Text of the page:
How does action potential conduct across a branch in a neuron?

How does action potential conduct across a branch in a neuron?

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As the action potential travel in the dendrite towards the cell body, it will encounter many branches. What happens at the branch? What makes it go to the cell body instead of other dendrite?

Also, as the action potential travel from the axon to its branches, does it go to only one or all terminals? If it goes to only one terminal, how is it decided which terminal it has to go?

Awesome question! Thanks for asking it and giving me the motivation to look back at the literature to increase my own understanding!

I do want to point out one issue of semantics before starting. Just to avoid confusion, I'm going to follow the example of some of the well-known experts in this field and distinguish dendritic spikes from action potentials. The main difference is that a voltage spike in a dendrite or dendritic spine will experience attenuation (essentially a weakening of the spike) as it propagates toward the cell body, and it is distinct from the all-or-none voltage response of an action potential. It is generally accepted that action potentials are initiated in the axon (hillock) because that is where dendritic and somatic spikes will ultimately sum to fire the all-or-none voltage response. I just want to clarify what I mean by dendritic spike when I use it during this explanation.

What happens at the branch? So, to answer your first question, you're absolutely correct that when a dendritic spike occurs, that spike will encounter multiple branch points along the dendrite as it proceeds toward the soma. When a spike propagates to a branch point, the properties of the branches determine what happen to the spike. One important property is referred to as the geometric ratio (GR). This property was described Goldstein and Rall in 1974 (manuscript here for review and the gist of the equation is that spike attenuation is dependent upon the diameter of the branch the spike is coming from and the branch the spike is going into. The concept behind this is called impedance mismatch, but that's complex and I won't get into it. Just know that spike propagation is favorable from a large to a small branch, but is not favorable from a small branch to a large branch. If you wish to read more about this concept, I'd recommend the Goldstein and Rall paper referenced earlier and chapter 14 of the textbook "Dendrites" by Spruston, Stuart, and Hausser.

Additionally, the presence of leak or voltage-gated channels in that branch can determine how well the spike will propagate or how much attenuation will occur. This is an easier concept to grasp because the idea is essentially that more channels open when the spike passes through that branch, the more charge leaks across the membrane and causes attenuation of the spike.

All questions regarding preference of flow To sort of attempt to answer all your other questions at once, nothing really forces the spike toward the soma or a specific axon terminal. There are dynamic changes in membrane potential that may prevent spike propagation down one branch or action potential propagation in a certain direction (like how action potentials aren't thought of as propagating from the axon to the soma because of the hyperpolarization and long inactivation of sodium channels at the area that just fired, preventing what is called backpropagation at that particular time).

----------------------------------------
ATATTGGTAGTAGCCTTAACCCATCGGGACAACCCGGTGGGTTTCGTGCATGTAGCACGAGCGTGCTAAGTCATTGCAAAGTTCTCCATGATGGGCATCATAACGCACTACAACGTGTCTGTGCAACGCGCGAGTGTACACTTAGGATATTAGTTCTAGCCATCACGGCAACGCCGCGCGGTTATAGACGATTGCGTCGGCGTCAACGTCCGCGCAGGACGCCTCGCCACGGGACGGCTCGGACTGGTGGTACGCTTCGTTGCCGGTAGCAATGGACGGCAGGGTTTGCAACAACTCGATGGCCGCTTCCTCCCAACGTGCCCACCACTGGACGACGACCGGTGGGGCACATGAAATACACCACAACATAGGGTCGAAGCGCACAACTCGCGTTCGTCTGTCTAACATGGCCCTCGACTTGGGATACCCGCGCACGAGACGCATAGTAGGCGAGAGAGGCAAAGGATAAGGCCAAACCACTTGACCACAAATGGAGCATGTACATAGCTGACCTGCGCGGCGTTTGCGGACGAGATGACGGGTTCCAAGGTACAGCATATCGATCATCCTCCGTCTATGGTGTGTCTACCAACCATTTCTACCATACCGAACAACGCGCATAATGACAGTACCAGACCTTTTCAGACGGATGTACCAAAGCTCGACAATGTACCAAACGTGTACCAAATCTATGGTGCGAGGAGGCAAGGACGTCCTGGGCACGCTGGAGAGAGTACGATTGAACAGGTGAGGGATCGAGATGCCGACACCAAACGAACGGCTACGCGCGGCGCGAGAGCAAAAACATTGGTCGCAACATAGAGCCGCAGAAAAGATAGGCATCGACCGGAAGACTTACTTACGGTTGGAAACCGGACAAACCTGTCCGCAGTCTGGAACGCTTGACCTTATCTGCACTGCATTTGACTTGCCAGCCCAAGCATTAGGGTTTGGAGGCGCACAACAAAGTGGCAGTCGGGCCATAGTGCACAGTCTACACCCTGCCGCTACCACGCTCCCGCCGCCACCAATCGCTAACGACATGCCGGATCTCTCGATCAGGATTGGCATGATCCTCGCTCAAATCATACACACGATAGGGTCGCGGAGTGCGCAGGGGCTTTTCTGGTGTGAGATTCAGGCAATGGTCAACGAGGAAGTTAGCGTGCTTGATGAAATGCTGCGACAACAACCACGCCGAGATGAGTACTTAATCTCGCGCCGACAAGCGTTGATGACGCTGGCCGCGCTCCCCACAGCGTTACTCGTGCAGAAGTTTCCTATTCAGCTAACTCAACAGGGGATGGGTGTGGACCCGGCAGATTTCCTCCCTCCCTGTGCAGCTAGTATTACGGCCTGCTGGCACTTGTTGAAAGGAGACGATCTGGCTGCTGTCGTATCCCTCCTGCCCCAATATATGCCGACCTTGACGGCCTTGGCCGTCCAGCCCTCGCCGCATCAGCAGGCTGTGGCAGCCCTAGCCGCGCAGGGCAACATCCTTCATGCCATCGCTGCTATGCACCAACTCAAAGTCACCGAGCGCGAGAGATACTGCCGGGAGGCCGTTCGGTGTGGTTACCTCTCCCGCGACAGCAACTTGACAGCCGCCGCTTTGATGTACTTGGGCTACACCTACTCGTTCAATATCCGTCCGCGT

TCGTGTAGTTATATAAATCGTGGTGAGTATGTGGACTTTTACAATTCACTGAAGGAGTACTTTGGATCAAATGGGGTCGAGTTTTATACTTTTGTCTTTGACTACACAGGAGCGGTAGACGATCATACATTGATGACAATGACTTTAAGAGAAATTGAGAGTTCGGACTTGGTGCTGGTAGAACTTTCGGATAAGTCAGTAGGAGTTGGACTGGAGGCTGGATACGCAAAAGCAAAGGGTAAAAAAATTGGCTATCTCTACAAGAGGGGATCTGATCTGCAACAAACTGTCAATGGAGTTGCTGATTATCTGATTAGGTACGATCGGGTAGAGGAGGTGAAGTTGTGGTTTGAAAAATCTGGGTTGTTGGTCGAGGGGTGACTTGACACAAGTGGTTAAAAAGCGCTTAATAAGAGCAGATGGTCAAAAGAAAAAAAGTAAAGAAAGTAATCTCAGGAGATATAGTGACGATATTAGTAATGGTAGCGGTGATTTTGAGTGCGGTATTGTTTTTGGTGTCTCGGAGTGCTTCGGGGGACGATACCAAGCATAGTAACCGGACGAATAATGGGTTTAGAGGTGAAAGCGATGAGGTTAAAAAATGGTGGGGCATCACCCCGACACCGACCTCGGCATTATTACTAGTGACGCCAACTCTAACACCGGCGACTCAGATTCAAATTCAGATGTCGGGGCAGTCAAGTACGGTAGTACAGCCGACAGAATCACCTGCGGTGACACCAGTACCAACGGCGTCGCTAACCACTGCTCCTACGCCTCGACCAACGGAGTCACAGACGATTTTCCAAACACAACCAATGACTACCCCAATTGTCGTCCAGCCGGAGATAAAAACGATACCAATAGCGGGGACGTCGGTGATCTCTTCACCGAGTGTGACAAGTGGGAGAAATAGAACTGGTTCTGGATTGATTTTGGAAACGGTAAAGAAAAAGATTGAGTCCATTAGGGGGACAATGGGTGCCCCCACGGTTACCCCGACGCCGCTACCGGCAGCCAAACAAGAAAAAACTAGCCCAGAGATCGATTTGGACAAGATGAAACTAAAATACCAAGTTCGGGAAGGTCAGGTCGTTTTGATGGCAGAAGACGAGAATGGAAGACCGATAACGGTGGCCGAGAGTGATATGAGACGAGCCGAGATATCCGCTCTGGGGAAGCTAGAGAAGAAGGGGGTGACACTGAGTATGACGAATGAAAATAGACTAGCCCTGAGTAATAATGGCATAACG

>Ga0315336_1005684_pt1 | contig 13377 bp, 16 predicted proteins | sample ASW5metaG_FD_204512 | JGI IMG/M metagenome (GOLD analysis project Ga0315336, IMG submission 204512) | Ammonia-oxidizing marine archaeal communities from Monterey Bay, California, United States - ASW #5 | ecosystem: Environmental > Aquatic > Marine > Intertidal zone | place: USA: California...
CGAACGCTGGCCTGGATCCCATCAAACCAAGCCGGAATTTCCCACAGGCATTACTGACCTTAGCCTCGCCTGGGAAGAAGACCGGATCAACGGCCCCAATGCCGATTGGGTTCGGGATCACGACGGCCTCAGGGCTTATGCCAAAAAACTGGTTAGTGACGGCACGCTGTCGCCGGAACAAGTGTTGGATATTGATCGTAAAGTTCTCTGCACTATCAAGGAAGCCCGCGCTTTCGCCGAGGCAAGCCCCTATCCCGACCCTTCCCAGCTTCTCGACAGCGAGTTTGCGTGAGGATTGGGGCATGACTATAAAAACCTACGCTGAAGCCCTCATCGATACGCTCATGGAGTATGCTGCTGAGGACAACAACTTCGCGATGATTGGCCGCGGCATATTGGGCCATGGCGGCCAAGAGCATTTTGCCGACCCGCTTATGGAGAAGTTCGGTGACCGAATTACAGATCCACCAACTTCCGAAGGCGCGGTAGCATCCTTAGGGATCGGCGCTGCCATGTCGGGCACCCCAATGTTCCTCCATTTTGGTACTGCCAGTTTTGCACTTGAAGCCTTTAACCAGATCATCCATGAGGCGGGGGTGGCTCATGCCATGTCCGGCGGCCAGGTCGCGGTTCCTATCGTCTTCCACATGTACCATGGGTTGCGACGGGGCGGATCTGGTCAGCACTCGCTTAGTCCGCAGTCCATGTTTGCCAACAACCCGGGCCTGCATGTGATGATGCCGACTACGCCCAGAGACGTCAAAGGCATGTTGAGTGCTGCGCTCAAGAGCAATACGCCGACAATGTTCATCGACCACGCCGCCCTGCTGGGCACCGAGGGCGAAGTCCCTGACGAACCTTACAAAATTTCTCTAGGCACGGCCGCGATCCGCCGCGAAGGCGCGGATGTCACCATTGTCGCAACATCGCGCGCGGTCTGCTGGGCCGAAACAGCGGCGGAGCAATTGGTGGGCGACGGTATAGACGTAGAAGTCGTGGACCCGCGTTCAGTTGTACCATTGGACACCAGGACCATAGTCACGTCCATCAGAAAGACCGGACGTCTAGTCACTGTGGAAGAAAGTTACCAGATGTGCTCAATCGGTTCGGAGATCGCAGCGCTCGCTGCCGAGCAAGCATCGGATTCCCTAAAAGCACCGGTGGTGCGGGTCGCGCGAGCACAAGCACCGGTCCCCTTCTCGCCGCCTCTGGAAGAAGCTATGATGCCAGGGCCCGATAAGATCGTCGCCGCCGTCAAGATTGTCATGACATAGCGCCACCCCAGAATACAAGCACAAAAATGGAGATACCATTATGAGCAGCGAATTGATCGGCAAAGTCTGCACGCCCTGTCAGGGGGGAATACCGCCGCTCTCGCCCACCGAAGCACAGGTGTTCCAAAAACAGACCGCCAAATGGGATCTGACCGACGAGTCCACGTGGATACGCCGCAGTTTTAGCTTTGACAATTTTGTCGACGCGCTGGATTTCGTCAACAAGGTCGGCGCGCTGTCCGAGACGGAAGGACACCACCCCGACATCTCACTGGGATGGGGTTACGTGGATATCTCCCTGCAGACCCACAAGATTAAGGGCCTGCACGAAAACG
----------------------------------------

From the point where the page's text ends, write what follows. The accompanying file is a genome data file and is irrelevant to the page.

I think a little reading on neuronal cable theory might be of some help with this question too. This link is to a PDF that gives a pretty brief explanation of this concept This is a pretty math-heavy field, so beware if math isn't your favorite subject!

Neuron Doctrine

The neuron doctrine was based on a series of observations that culminated in the concept of the neuron as the single independent unit in the nervous system. It is clear from the work described above that several important investigators laid important groundwork for the neuron doctrine. Jan Purkinje, Gabriel Valentin, Robert Remak, and Robert Bentley Todd made important contributions from 1836–45. However, none of these scientists directly formulated the neuron doctrine. Nearly half a century later, Wilhelm His, Fridtjof Nansen, and Auguste Forel independently published documents anticipating the neuron doctrine within a span of 1 year (1886–87). Interestingly, these three investigators inferred similar conclusions despite different methodologies such as retrograde degeneration, development of nerve cells, and marine biology. Thus, while Kölliker gets credit for championing Cajal’s work after 1889 and Waldeyer published the neuron doctrine in 1891, it is clear that in the development of neurohistology in the 19th century, these previous scientists played a crucial part.

What happens when the action potential reaches the sarcoplasmic reticulum?

The structures responsible for coupling this excitation to contraction are the T tubules and sarcoplasmic reticulum (SR). As an action potential travels along the T tubule, the nearby terminal cisternae open their voltage-dependent calcium release channels, allowing Ca 2 + to diffuse into the sarcoplasm.

Additionally, how does action potential result in muscle contraction? A Muscle Contraction Is Triggered When an Action Potential Travels Along the Nerves to the Muscles. Muscle contraction begins when the nervous system generates a signal. When the nervous system signal reaches the neuromuscular junction a chemical message is released by the motor neuron.

Moreover, what happens when an action potential reaches a neuromuscular junction?